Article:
City Flea introduces Cincinnati to urban flea market culture

While living in New York, Cincinnati natives, Nick and Lindsay Dewald enjoyed spending the better part of their Saturdays at Brooklyn Flea, an urban flea market. According to Nick, since it was within walking distance, it was just “something you did in the neighborhood,” and whatever you needed to do—“eat, buy a gift, card, something for the house, or get a cup of coffee”—you could do it at Brooklyn Flea.

When they returned to Cincinnati eight months ago, the couple noticed a cultural boom happening among the city’s creative class. Inspired, Nick and Lindsay started The City Flea to expose the city to an urban flea market culture.

“Six years ago, it didn’t seem like [Cincinnati] was thriving the way it is now,” says Lindsay, who resides in Prospect Hill. “When we came back, we said, ‘We’ve got to bring that flea market culture to Cincinnati because there are definitely vendors and patrons who will embrace us.’”

At City Flea, patrons can eat a meal from one of the many food vendors in attendance, or peruse through ceramic goods, handmade furniture, jewelry, vintage clothing and other merchandise from local entrepreneurs and artisans.

City Flea’s location at Vine Street and Central Parkway

“We want people to know it could be a well thought out, well curated sort of market that showcases local artists and collectors,” says Lindsay. “There’s not going to be much rummaging through to get to the good stuff. The good stuff, you’re gonna see as soon as you walk in.”

This Saturday, June 4, City Flea will be located in the parking lot in front of the Cincinnatus mural at Vine Street and Central Parkway [map]. “We like that it’s on the border of Central Parkway and downtown—and people coming from outside of the city, I think, will be more comfortable with the fact that it is downtown…of course, we want to break that stereotype that Over-the-Rhine is scary, so we thought this would be a good location to do that,” says Lindsay.

The neighborhood feel of Brooklyn Flea is what Nick says he and his wife were hoping to recreate for the people that live in the community. “We’re hoping that for the people that live in the area, it can be a part of their weekend,” says Nick, mentioning that it could be a destination stop on the way to brunch or Findlay Market. He also hopes that the monthly event (which will return July 9, August 6 and September 3) will eventually happen every weekend.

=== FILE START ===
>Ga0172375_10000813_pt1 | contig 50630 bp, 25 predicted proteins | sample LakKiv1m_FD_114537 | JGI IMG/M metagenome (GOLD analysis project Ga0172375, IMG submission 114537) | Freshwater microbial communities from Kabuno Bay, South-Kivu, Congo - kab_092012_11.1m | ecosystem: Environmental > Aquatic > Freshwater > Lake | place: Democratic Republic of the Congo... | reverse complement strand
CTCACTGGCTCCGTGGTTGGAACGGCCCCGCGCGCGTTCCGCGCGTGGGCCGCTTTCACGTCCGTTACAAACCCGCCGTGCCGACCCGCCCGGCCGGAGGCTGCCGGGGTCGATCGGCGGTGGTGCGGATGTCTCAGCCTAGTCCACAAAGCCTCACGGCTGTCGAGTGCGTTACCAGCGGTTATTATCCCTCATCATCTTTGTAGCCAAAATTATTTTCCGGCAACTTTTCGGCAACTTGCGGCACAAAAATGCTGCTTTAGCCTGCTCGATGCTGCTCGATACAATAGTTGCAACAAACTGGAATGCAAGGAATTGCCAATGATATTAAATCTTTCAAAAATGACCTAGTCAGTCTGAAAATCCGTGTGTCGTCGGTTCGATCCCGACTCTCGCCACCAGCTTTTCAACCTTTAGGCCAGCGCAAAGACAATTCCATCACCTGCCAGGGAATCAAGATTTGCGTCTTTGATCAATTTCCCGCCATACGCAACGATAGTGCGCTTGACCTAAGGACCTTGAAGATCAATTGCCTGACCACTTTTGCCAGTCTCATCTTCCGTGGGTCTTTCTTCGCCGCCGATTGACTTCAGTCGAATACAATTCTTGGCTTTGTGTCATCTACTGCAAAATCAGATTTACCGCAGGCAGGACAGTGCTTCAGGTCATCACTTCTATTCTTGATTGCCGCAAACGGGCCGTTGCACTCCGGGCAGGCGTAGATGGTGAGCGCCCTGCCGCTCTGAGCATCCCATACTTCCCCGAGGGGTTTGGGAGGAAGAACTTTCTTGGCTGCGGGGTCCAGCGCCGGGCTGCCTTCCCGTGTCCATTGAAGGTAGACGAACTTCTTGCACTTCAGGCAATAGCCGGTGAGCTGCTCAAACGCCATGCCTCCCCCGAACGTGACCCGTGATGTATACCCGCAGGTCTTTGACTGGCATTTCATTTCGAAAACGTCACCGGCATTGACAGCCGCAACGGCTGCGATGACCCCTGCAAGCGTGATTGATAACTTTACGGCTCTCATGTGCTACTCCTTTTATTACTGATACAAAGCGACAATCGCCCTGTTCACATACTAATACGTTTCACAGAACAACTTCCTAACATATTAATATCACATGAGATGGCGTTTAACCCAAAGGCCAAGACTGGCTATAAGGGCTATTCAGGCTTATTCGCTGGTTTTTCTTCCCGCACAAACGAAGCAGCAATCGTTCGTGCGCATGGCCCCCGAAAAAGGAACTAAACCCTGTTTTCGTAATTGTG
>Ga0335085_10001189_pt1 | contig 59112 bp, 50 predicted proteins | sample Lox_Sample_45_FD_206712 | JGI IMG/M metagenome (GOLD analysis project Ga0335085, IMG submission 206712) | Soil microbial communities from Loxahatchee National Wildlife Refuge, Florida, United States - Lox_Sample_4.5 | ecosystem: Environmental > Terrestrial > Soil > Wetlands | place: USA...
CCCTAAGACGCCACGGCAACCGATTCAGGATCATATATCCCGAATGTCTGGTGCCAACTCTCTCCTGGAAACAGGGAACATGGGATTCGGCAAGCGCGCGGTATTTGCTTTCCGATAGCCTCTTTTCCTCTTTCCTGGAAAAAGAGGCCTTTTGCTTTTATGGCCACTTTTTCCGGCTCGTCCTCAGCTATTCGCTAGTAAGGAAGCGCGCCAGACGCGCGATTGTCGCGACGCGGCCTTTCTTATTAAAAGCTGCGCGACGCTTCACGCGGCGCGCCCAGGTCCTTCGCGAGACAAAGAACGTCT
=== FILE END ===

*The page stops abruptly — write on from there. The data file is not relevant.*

Jessica Rilling, owner of bakery, Jessicakes, says she looks forward to City Flea’s melting pot of people, ideas, and goods. “As a designer, self-taught baker, business owner, and a former urban planning student, I felt like the goals of the market were something I could really stand behind,” says Rilling. “It just seemed natural to get involved with bringing that here to Cincinnati.”

Among City Flea’s list of sponsors are downtown and Over-the-Rhine businesses Arnold’s Bar and Grill, A-Line Magazine, Atomic Number 10, Yelp! Cincinnati, Cincinnati Fringe Fest, The Famous Neon’s Unplugged, Know Theatre, Architreks, Park & Vine and The Ensemble Theatre of Cincinnati.

Accessible to several Metro bus routes, The City Flea is open from 11am to 5pm in the Cincinnatus mural parking lot at Vine Street and Central Parkway, and is free. No alcohol or outside food is permitted. For more information on parking and directions, visit City Flea’s website or find them on Facebook.

Architreks walking tours connect Cincinnati with history

Why was Northside called “Helltown,” and what role did local soap mogul, Andrew Jergens, have in cleaning up its image? Every Saturday and Sunday until October, the Cincinnati Walks Architreks walking tours take participants on guided, two-hour jaunts through the city’s first communities. Walk about Downtown, Over-the-Rhine, Mt Adams, Walnut Hills, Clifton or Northside and learn how these 19th century neighborhoods took shape.

“Our objective is to inspire our participants to discover Cincinnati’s history and connect to the unexpected,” says Trudy Backus, Architreks/Cincinnati Walks founder and volunteer coordinator. “Our tours explore the hidden gems and architectural landmarks of Cincinnati so that both visitors to our city and local residents walk away with a new perspective.”

This is Architreks/Cincinnati Walks’ 10th season, and as always, proceeds benefit community preservation and education. Sponsored by the Architectural Foundation of Cincinnati and the Cincinnati Preservation Association, all two-mile tours are wheel-chair accessible, and there is a wheelchair available at the Contemporary Arts Center for customers downtown.

No reservations are necessary to reserve spots on the tours, and groups and businesses may arrange custom tours by request. Tours are $5 for children, $15 for adults, and $120 for groups of 10 or more. Subscriptions are only $30. You can stay connected by becoming a fan of Architreks on Facebook.

Visit the website or the Architreks/Cincinnati Walks Facebook Page for tour schedules and other information.